archivelogo
 The Brancatelli File

joe SETTLING FOR A MIRACLE

BY JOE BRANCATELLI

August 4, 2005 -- At about noon on Tuesday, the day nobody died in Toronto, I wrote myself a note as a teaser for a future column.

"What," I scribbled, "would it take to make life on the road fun again?"

Less than five hours later, I flipped on the tube and saw what looked like the tail of an Air France jet and a lot of smoke. CNN anchor Miles O'Brien claimed that the smoking ruin was what was left of Air France Flight 358. A licensed pilot, O'Brien speculated about wind shear and microbursts and the horrendous conditions--rain, wind, hail, lightning--in which the Airbus A340 was attempting to land at Toronto/Pearson Airport.

And then I saw a fireball. Big licks of flame cutting through the smoke. CNN anchor Wolf Blitzer, a frequent flyer, one of us, blurted out the obvious: "That's an ominous sign."

And in my head, I heard what I always hear. I heard Jim McKay broadcasting from the 1972 Olympic Games saying somberly, "They're all dead. They're all gone."

I checked the calendar, just to be sure. August 2. Amazing.

I picked up the telephone and called Jerry Chandler. He literally wrote the book, Fire and Rain, about Delta Flight 191, which crashed on approach at Dallas/Fort Worth Airport. It was the first time most of us ever heard about wind shear.

Delta Flight 191 went down on August 2, 1985. Twenty years ago to the day.

Chandler, a gentle man with a passion for planes, and his wife, a gentle woman who hates to fly, were on the road, visiting with a new grandchild. I told him what was going on.

"This can't be happening again," he said instantly. "Especially not today."

And then, an hour or so later, the Canadian Broadcasting Company began to report that there were survivors. Moments after that, confirmation from Toronto Airport officials: They're all alive. They're all still here.

He didn't say it that way, of course. But that's what I heard, in Jim McKay's voice: They're all alive. They're all still here.

A miracle. No other word is appropriate. The Miracle of Flight 358. An instant and wonderful cliché.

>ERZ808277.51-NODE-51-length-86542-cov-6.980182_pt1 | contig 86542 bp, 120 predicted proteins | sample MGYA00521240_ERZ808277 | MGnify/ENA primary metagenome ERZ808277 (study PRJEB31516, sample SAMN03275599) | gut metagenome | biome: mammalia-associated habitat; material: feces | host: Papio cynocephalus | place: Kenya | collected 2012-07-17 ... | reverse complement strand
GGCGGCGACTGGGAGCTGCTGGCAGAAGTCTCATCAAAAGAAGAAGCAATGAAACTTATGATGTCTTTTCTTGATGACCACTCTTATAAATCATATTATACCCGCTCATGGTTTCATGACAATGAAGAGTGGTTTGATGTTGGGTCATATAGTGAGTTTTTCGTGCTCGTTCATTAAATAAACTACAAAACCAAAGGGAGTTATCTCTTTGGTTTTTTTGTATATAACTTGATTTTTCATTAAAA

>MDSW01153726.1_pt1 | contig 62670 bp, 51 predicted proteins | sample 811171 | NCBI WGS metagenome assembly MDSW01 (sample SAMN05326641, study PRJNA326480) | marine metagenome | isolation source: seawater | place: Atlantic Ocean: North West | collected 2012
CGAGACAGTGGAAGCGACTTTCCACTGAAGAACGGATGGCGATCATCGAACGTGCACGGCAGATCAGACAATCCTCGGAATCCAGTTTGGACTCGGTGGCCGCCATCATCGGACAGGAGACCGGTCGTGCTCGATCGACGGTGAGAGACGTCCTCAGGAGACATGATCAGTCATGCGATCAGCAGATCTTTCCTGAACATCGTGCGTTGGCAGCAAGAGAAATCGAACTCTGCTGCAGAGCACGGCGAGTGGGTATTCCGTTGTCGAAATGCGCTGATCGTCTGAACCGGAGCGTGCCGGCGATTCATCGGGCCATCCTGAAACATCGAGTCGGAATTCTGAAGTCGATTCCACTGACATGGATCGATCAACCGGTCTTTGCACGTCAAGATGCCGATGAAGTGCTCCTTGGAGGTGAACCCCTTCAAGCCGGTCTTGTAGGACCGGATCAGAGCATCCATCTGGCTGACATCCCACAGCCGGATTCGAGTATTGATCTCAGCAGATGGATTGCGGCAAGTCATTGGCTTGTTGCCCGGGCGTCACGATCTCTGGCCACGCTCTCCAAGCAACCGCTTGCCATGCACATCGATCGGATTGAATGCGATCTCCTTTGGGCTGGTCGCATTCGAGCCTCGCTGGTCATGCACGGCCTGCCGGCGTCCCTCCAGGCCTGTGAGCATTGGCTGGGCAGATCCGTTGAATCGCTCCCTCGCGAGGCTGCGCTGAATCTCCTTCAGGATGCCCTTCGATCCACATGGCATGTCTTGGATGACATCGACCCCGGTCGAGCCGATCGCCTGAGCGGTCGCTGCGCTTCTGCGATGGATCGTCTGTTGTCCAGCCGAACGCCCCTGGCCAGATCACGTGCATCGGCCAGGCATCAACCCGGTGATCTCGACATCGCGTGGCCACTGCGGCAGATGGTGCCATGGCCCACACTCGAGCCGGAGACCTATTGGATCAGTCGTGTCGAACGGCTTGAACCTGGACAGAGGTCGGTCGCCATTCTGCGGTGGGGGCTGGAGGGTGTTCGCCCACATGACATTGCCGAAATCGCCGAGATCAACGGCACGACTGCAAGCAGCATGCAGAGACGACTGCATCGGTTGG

I've heard from a lot of flight attendants and pilots in the last few hours. All their E-mails burst with justifiable pride: This is what we do. This is what we train for. This is why we matter.

They are right, of course. Only a superbly trained crew could have evacuated a fully loaded Airbus in about 90 seconds and gotten them all away with just a few dozen minor injuries. Real pros, well trained. Dedicated people who saved their passengers.

But I'm sticking with miracle here. I'm a guy who thinks every flight is a miracle anyway. I don't really know how those suckers fly, so every time they land and take-off safely, to me, we're talking miracle.

And, boy, did we need a miracle just now.

It goes without saying that life on the road since 9/11 has been miserable. But it was miserable before that, too. And, like I said, the soundtrack in my head is always Jim McKay: They're all dead. They're all gone.

When you hear that at the age of 19, as I did, you assume the worst all the time. And, sadly, there's been very little contrary evidence in the subsequent 33 years.

Jim McKay has always been right. They're always all dead. They're always all gone.

But not on Tuesday. For all the fire and rain in Toronto, there was a miracle. They're all alive. They're all still here. An honest-to-goodness, Jonah-in-the-whale, part-the-Red-Sea miracle.

We are not used to miracles on the road. I wrote this once, after American Airlines Flight 1420 went down in Little Rock:

"Every crash diminishes us and we remember that now. And we can't run away. We've got to take our fear, rational and irrational, and our concerns, logical and otherwise, and bury them at the bottom of our carry-on bags. We've got to lie to our kids and our lovers and our families and tell them that we don't worry about stuff like this. We have to make believe we're invulnerable. Every crash diminishes us and we have to make believe it doesn't."

But Tuesday we got the miracle. There was a crash and we were not diminished. They survived and walked away. We survived right with them.

Today or tomorrow or next week, we will still be afraid. We will still have to bury that fear at the bottom of our carry-on bag and make believe it is not there. We will still have to lie to our friends and lovers and kids and families and make believe about our lives on the road.

But now we have The Miracle of Flight 358. That's something. Maybe that's everything.

By the time The National, the CBC's evening newscast, got on the air Tuesday night, several of the survivors had told their stories. A guy named Rolf, Champagne glass in hand, was interviewed in front of his house.

He was first off the plane because he was sitting next to the emergency exit. He jumped, landed, walked to Highway 401, the super-highway that borders Toronto/Pearson, flagged down a passing motorist and got a lift back to the terminal. And, damn, he said, this was the first time he had ever filled in his customs forms correctly.

You know, like it happens every day. Evacuate, walk to the highway, hitch a ride back to the terminal and bitch about your customs forms.

The Miracle of Flight 358. They're all alive. They're all still here. They're angry about their customs forms and there may not be enough Champagne to make the point.

Nearing midnight on Tuesday, the day nobody died in Toronto, I took the note I scribbled about making life on the road fun again and tossed it into the circular file.

Fun, after all, is probably too much to ask for. I think we'll all settle for a miracle.

Copyright © 1993-2005 by Joe Brancatelli. All rights reserved.